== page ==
• Kindness sometimes shows up more powerfully in silence than it does in words. Kindness is sometimes seen in selfless acts of presence. (99)
  • Presence is more eye contact than it is saying something profound. (100)
  • When we cease to proclaim Christ in how we live, we profane Christ in those who watch. (132)
  • And when we mess up, which we inevitably will, defaulting to denial only pours kerosene on the flames of hypocrisy. (133)
  • Mentoring is a gracious act of kindness. (144)
  • Hospitality is inviting someone into our space where life happens, and it’s intimate and healing. Opening our table to those who wouldn’t typically be invited is among the most radical acts of kindness…Hospitality is a Christian imperative, not an option. See Hebrews 13:2 (163)
  • If we are kind simply to receive kindness back, then our kindness will wither when it gets the stiff arm or even the fist. If our kindness goes in just one direction and does not expect to be returned, then our kindness won’t recoil at rejection. Then we are obeying Christ, who called us to be receivable and never promised us we’d be received. (173)
  • Pride more than anything else gets in the way of kindness, and it shows up in our aversion to being scorned. (192)
  • Those outside the church will never be won over by watching evangelicals clad in razor wire lobbing accusations at each other or at the secular culture. (196)
  • Life in Christ is less about our results and more about our character. (198)
  • If we are not opening our homes for others to come, and if we are not accepting offers when others open theirs, we will be increasingly isolated without much opportunity to be the aroma of Christ. (205)

Thanks for reading! Your thoughts?

Love Kindness

fruit of spirit“Kindness frees us to hold deep moral convictions, minus the vitriol.” Barry H. Corey

Barry H. Corey is the eight president of BIOLA University, the alma mater of three of my four “kids.” His newly published book, Love Kindness, is filled with so many quote-worthy words that I’ll spend two blogs sharing his thoughts with you. Consider this my version of a book review. I offer it with my recommendation that you pick up a copy of the book. But if you don’t, at least you’ll have my highlights.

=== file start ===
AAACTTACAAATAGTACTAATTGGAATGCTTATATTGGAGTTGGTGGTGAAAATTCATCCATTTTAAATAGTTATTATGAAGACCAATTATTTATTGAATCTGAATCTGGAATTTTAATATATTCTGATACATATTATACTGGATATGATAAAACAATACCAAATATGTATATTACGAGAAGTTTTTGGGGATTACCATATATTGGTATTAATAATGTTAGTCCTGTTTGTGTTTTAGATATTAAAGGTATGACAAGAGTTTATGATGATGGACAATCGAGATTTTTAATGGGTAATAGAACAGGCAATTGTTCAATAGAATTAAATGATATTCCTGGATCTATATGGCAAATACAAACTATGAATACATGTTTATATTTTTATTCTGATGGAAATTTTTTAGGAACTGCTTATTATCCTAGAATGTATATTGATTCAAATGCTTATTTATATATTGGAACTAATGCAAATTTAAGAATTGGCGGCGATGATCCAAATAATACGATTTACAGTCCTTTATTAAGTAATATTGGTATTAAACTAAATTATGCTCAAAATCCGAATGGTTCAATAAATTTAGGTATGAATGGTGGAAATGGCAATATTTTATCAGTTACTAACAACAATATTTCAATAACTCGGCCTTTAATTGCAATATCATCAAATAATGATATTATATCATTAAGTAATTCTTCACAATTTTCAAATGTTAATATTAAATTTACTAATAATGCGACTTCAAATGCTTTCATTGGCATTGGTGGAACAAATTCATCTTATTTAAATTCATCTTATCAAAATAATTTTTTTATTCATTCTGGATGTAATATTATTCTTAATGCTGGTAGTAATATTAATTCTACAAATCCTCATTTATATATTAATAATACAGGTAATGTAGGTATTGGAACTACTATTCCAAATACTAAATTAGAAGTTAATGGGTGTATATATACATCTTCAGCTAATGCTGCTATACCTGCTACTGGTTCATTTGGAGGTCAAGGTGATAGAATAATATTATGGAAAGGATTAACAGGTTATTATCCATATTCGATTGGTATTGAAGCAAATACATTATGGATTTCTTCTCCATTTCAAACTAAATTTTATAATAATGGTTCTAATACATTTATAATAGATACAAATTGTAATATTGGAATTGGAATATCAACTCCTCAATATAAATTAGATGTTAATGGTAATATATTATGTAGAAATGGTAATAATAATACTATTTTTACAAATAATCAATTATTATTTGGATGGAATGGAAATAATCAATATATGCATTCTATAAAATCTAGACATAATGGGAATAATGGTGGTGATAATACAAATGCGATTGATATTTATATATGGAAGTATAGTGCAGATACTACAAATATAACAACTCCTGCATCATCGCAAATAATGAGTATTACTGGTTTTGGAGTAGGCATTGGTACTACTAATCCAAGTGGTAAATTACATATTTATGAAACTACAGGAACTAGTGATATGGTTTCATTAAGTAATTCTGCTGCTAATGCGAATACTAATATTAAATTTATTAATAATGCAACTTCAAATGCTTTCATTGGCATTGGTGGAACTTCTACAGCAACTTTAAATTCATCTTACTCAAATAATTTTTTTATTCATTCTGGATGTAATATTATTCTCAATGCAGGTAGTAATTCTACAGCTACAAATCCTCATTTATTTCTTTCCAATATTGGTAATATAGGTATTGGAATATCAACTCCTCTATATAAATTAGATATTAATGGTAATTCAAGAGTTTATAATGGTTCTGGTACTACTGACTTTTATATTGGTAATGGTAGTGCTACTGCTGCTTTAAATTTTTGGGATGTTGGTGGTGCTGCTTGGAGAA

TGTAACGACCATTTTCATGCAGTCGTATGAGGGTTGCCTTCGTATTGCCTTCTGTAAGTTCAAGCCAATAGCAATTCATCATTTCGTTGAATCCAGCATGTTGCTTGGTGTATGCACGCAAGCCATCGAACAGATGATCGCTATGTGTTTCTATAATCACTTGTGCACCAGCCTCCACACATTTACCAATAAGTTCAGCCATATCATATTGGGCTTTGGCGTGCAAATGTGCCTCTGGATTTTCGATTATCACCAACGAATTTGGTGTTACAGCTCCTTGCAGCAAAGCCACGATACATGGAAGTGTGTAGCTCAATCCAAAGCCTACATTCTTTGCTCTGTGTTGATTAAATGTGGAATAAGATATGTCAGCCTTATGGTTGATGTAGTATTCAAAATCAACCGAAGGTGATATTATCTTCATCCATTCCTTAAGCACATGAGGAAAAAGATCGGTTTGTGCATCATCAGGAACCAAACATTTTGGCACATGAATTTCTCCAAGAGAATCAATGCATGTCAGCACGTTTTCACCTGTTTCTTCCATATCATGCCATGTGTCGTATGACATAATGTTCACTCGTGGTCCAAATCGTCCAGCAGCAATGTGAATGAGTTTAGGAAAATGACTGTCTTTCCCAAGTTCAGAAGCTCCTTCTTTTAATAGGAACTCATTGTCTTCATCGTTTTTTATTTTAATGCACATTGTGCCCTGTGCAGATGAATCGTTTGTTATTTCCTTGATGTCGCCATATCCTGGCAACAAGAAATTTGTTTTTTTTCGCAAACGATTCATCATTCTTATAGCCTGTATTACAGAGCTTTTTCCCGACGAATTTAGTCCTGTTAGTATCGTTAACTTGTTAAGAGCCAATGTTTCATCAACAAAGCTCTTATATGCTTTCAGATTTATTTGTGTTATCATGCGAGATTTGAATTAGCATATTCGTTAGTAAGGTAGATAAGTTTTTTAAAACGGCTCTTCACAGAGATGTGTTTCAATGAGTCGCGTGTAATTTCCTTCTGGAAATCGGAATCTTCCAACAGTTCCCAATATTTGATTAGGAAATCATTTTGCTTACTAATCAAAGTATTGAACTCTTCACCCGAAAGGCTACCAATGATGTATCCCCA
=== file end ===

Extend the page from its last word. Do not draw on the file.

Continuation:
First, though, a few words a Washington Post interview with President Corey, published on Feb 24, 2016:

“As president of a Christian university, I am watching with worry how the rising generation perceives incivility from the evangelical tribe. I have been guilty of lobbing my own acerbic one-liners at people who have ideas I don’t like…when we could be on the streets serving neighbors, we are on social media rattling sabers. We have used our hands less to serve than to shake our fists. We’ve used our voices far more than we’ve used our ears…

I’m sorry. I’m sorry for how often Christians have disregarded God’s call for his people to ‘do justice, and to love kindness, and to walk humbly with your god’ (Micah 6:8).”

But lest you think that Dr. Corey is ready to sacrifice his spiritual and moral convictions on the altar of “getting along,” here’s one more quote from that interview:

“Kindness that bends to accept as valid everyone else’s viewpoint is not kindness. We can be kind and strong in our perspective. Kindness is not built thoughtlessly on the cliché that we should “agree to disagree,” never engaging in conversation. Kindness opens doors and transforms minds more often than a bullhorn ever could.”

Here, now, is just one of the quotes I wish to share, with more to come next week. The pages where they are found are indicated in parentheses. As you read, you’ll get the false impression that Love Kindness is a highly philosophical treatise. Hardly. The pages are filled with honesty, transparency, and humor as Dr. Corey takes readers along on his journey from Boston to California, teenage son in tow, and climbs the learning curve unavoidable in his first weeks as a college president. Somehow, by the time he is settled in the L.A. suburbs, we’ve learned a whole lot about living out Micah 6:8.

“‘Love kindness’ is the partner of ‘do justice.’ If doing justice is the firm center, then loving kindness is the soft edges. Both are what God expects of us, not one or the other.” (xxii)

I hope that whets your appetite. “Tune in” next week for two dozen more bits of wisdom from Kindness.